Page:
Circling the Big Island
- Start: Kamuela, HI
- End: Kailua-Kona, HI
- Last Modified: 2011-11-09 15:50:07
- Total Mileage: 239 Miles
- Number of stops: 9
Here on the Big Island of Hawai'i, history has always been carved out of nature. A loop drive around the island beginning at the Kona airport encircles natural and historical sites. Watch for wild donkeys crossing the road on the drive north of the airport. The donkeys once were used to carry heavy coffee beans down mountain slopes, but when tractors became prevalent, the donkeys were set free to roam. At the end of the lava fields, turn inland on HI 19 to Waimea. Once a cowboy town and center of the huge Parker Ranch, Waimea is becoming gentrified, with expensive and expansive homes. Visitors can still ride horses, tour by ATV, or take a wagon ride at Parker Ranch, which was founded in 1847 and still is one of the largest cattle ranches in the U.S. From Waimea, HI 250 heads 27 miles along a volcanic ridge that climbs to 6,000 feet. It passes a few horse ranches, then descends to Hawi, known as the birthplace of King Kamehameha. Kamehameha united the islands into one kingdom. It's been a quiet village since the sugar mill that dominated business closed in 1970. A few artists' shops and stores sell koa wood creations, pottery, and clothing. Head east toward Kapaau. The original King Kamehameha statue, recovered from the ocean, fully restored, and painted in the local tradition, stands proudly on the lawn of the Civic Center. Folks like to hang leis on the statue and pose for pictures with the king. On the drive back, follow the scenic coastal route, HI 270, then head east through Waimea on HI 19, on toward Hilo. This side of the island gets more rain, and thus is lush with vegetation. The ocean beckons just beyond former sugar cane fields. A sign directs motorists to turn toward the ocean at Laupa-hoehoe. The winding narrow road leads to a spectacular beach state park, where waves crash on rocks surrounded by pines. In 1946, a tsunami overcame a small school here and the first busload of children arriving for the day's studies. A memorial marks the passing of 16 students, five teachers, and three other victims of the disaster. Back on HI 19, head into Hilo. Downtown, stop at the Pacific Tsunami Museum, housed in a former bank building. Donna Saiki, museum director, says the museum is really a homegrown affair, sprouting in 1994. "It started with survivors telling their stories. We're not scientists. We're importing the history of Hilo and its transformation," she says. Displays memorialize the testimony of tsunami survivors, who share their stories through video kiosks. If you visit Hilo on Saturday, harvest lunch from the bounty at the farmer's market at the edge of downtown. You'll mix with the locals and get a taste of Hawaiian treats. Vendors hawk the exotic and mundane--papayas and mangoes, bananas and lettuce. Orchids sell for $5, sarongs just $10. A 30-minute massage can be had for $20.From Hilo, most visitors head straight for Hawai'i Volcanoes National Park. It's certainly worth a day's exploration to see the still-erupting volcano and learn about how nature molds the landscape. It's possible to drive through the park, down to the tip of the island, 'round the bend, and north toward the Kona district; an easier route is back through Hilo to the western side. Learn about original Hawaiian history at Pu'uhonua o Ho-naunau, the place of refuge. In earlier days, the people were ruled by a myriad of laws, and the punishment often was death. But there was an alternative--if the transgressor could make it to the place of refuge, no one could pursue him or her inside. This place of refuge, perhaps created as early as the late 1300s, has been reconstructed from records and old sketches. It's an easy drive from Pu'uhonua o Ho-naunau to Kailua Kona, where coffee farms crop up by the dozens and you can stop to sample coffee and macadamia nuts.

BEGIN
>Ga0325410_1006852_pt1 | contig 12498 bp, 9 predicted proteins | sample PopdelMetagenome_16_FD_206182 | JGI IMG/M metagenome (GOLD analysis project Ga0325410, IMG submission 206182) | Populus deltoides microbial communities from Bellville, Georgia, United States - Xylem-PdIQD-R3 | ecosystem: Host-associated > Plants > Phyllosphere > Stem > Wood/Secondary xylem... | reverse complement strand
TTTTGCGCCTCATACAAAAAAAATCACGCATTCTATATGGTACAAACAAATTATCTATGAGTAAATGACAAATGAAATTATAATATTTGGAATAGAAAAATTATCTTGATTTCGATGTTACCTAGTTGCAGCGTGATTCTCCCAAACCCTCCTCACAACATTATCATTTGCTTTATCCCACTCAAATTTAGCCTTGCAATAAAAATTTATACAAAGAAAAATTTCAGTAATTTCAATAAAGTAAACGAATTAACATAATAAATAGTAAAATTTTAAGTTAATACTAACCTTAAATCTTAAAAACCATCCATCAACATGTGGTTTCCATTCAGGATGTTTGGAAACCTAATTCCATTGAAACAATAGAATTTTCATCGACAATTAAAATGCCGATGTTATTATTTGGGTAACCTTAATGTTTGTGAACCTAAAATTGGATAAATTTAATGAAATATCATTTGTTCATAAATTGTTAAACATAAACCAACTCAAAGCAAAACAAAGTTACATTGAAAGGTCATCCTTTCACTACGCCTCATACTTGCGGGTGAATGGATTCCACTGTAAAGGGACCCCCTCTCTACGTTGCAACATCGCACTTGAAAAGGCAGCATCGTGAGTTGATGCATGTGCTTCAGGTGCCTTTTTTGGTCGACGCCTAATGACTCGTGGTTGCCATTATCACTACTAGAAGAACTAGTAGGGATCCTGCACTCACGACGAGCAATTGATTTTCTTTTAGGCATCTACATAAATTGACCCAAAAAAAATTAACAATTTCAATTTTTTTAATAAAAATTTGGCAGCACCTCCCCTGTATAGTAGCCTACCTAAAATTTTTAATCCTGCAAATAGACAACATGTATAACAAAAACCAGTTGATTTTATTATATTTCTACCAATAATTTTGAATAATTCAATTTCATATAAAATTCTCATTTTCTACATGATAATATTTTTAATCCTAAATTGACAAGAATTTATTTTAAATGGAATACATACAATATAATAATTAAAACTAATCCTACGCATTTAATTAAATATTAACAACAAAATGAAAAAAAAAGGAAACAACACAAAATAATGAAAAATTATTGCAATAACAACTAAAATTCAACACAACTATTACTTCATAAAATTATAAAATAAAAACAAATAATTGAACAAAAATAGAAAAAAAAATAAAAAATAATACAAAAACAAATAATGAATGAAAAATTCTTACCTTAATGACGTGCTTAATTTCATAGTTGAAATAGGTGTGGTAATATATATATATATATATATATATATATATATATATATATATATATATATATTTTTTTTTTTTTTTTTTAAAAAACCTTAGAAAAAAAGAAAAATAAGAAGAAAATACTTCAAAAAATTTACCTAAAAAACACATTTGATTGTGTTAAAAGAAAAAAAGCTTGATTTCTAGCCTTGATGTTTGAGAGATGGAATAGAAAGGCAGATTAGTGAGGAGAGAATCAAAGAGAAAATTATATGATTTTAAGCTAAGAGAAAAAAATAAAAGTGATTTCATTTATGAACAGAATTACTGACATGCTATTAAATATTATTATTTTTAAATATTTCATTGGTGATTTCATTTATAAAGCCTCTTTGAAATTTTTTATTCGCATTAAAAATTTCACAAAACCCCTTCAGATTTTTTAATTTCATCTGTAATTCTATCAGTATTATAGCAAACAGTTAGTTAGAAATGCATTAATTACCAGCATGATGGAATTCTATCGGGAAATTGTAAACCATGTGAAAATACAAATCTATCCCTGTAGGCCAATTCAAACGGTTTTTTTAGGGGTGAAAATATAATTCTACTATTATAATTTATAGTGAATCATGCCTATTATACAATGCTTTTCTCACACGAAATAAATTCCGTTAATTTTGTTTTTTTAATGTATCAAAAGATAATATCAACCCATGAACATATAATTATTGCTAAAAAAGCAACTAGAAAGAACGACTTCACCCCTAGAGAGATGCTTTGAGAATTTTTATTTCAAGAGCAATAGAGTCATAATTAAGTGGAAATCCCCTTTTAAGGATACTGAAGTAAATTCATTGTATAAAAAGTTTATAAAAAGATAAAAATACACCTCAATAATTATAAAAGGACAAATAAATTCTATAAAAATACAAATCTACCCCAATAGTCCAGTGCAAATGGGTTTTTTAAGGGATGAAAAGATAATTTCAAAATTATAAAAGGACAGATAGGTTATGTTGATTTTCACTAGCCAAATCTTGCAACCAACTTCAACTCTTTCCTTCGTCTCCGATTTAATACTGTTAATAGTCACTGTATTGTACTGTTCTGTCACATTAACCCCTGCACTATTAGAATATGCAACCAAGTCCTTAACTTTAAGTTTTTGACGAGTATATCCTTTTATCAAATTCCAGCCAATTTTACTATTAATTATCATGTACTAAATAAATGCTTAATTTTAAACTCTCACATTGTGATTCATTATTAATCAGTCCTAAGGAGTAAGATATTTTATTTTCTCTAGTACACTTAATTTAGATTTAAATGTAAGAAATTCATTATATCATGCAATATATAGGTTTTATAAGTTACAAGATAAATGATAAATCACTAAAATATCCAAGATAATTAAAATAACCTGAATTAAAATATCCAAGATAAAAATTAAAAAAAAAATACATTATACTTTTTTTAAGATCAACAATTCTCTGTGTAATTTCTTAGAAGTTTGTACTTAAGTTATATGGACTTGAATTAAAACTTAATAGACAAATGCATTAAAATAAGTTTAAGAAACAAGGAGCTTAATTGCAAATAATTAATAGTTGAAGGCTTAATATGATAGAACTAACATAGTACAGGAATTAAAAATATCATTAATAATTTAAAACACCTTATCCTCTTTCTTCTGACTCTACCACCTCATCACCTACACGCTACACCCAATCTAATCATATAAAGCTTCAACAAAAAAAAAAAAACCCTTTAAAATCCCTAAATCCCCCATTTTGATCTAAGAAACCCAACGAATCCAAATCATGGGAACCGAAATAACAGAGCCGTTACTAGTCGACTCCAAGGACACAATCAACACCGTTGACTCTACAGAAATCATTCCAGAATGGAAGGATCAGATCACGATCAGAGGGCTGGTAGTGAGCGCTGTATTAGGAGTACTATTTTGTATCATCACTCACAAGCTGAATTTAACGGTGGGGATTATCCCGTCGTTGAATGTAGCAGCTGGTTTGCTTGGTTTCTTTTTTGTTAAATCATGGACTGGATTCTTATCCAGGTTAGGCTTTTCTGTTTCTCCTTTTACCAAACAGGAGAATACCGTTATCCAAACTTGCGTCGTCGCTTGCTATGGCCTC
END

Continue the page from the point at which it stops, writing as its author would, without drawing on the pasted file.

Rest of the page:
Hawaii, United States of America